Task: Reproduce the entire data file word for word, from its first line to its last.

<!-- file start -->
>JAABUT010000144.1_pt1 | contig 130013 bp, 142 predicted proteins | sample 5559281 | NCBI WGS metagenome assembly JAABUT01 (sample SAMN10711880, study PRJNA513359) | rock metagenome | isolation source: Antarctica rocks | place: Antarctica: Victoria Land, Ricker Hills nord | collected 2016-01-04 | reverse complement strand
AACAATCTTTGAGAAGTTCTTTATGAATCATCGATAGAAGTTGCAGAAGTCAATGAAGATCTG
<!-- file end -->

>JAABUT010000144.1_pt1 | contig 130013 bp, 142 predicted proteins | sample 5559281 | NCBI WGS metagenome assembly JAABUT01 (sample SAMN10711880, study PRJNA513359) | rock metagenome | isolation source: Antarctica rocks | place: Antarctica: Victoria Land, Ricker Hills nord | collected 2016-01-04 | reverse complement strand
AACAATCTTTGAGAAGTTCTTTATGAATCATCGATAGAAGTTGCAGAAGTCAATGAAGATCTG